Supported by National Institute of Alcohol Abuse and Alcoholism (Grants R37-AA12502, R01-AA09203, and K05-AA00145; RJR, principal investigator), the Academy of Finland (LP, JK), and the Yrjö Jahnsson Foundation (JK); support from F32-AA13358 (DMD) facilitated manuscript preparation.
Genetic and Environmental Effects on Conduct Disorder and Alcohol Dependence Symptoms and Their Covariation at Age 14
Article first published online: 3 MAY 2006
Alcoholism: Clinical and Experimental Research
Volume 28, Issue 10, pages 1541–1548, October 2004
How to Cite
Rose, R. J., Dick, D. M., Viken, R. J., Pulkkinen, L. and Kaprio, J. (2004), Genetic and Environmental Effects on Conduct Disorder and Alcohol Dependence Symptoms and Their Covariation at Age 14. Alcoholism: Clinical and Experimental Research, 28: 1541–1548. doi: 10.1097/01.ALC.0000141822.36776.55
Data collection for this report was obtained from interviews conducted throughout Finland under supervision of investigators at the Universities of Helsinki and Jyväskylä.
- Issue published online: 3 MAY 2006
- Article first published online: 3 MAY 2006
- Received for publication December 8, 2003; accepted June 19, 2004.
- Adolescent Twins;
- Conduct Disorder;
- Alcohol Dependence Symptoms;
- Common Environments
Background: Alcohol misuse and conduct disorder (CD) are strongly associated in adolescents. Is their association due to shared genetic and environmental liabilities? We addressed that question with data obtained from structured interviews of 14-year-old Finnish twins.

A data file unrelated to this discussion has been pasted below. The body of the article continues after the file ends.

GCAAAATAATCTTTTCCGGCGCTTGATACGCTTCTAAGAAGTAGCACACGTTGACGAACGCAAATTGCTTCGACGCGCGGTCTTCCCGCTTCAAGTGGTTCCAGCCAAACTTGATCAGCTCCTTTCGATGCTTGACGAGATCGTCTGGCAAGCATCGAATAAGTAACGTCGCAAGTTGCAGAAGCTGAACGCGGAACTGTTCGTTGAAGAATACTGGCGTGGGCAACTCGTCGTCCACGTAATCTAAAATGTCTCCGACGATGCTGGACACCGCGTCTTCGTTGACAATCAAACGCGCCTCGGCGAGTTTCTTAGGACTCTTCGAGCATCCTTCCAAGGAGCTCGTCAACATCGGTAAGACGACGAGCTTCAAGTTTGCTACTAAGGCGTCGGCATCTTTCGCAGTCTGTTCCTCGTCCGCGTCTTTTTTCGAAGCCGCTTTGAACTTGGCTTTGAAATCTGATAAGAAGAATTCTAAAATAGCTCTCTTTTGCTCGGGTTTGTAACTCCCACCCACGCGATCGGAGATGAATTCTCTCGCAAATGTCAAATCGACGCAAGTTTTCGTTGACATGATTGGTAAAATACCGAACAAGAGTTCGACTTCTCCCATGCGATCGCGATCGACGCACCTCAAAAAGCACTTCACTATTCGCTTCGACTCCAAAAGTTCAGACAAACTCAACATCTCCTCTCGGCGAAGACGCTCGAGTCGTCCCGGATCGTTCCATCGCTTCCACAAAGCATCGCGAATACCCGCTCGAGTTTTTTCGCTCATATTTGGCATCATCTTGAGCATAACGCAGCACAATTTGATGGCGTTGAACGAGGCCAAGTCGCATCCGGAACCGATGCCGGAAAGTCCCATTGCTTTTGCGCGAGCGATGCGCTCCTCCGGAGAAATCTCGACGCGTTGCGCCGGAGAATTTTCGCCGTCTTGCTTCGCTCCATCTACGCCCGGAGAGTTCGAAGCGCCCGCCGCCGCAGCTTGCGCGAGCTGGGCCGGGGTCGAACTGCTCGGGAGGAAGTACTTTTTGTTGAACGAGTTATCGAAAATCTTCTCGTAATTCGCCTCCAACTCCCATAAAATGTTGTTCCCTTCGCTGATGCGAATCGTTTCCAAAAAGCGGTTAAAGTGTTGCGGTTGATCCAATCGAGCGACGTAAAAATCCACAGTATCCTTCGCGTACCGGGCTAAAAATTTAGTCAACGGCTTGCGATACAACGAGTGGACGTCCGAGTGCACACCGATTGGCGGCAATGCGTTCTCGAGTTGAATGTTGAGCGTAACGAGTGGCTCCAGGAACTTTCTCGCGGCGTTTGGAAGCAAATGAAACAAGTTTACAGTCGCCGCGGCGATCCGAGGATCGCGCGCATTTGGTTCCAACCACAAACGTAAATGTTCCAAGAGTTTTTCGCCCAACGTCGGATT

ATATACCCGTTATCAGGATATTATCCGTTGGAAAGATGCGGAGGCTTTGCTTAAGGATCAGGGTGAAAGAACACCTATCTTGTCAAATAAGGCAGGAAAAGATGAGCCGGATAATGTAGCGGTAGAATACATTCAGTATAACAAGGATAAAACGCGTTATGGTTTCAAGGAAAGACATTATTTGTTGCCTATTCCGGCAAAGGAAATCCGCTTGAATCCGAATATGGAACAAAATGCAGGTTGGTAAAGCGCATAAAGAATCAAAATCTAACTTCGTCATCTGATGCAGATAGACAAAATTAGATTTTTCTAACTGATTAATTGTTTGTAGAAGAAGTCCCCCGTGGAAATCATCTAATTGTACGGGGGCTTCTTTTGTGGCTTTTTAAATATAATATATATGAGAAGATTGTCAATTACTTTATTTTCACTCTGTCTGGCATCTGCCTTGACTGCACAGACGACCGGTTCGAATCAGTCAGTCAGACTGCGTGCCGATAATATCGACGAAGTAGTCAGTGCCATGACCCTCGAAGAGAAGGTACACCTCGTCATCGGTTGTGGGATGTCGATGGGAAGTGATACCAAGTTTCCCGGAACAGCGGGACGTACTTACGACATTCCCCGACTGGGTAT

Methods: A total of 1854 twins completed face-to-face interviews. Univariate models, allowing for sex limitation, were fit to symptom counts for Diagnostic and Statistical Manual of Mental Disorders, Third Edition, Revised diagnoses of CD and alcoholism to examine their genetic and environmental influences. Then, bivariate models evaluated the extent to which genetic and environmental influences contributed to the covariation between symptom counts for the two disorders.
Results: A total of 822 twins (44% of the sample) reported one or more symptoms of CD; alcohol dependence symptoms were much less common, reported by only 12%. The correlation between the two symptom counts was 0.50. Models fit to the twin data demonstrated that CD symptoms were under significant genetic influence in both boys and girls, although those influences were predominantly sex specific. In contrast, alcohol dependence symptoms were, at this age, under sex-specific effects of common environments, with no evidence of genetic influences. Accordingly, the substantial covariation between alcohol dependence symptoms and those of CD was attributed entirely to shared environmental effects.
Conclusions: At age 14, genetic influences on alcohol dependence symptoms are negligible, and the correlated liabilities between these symptoms and those of CD are to be found in environmental factors that are common to both.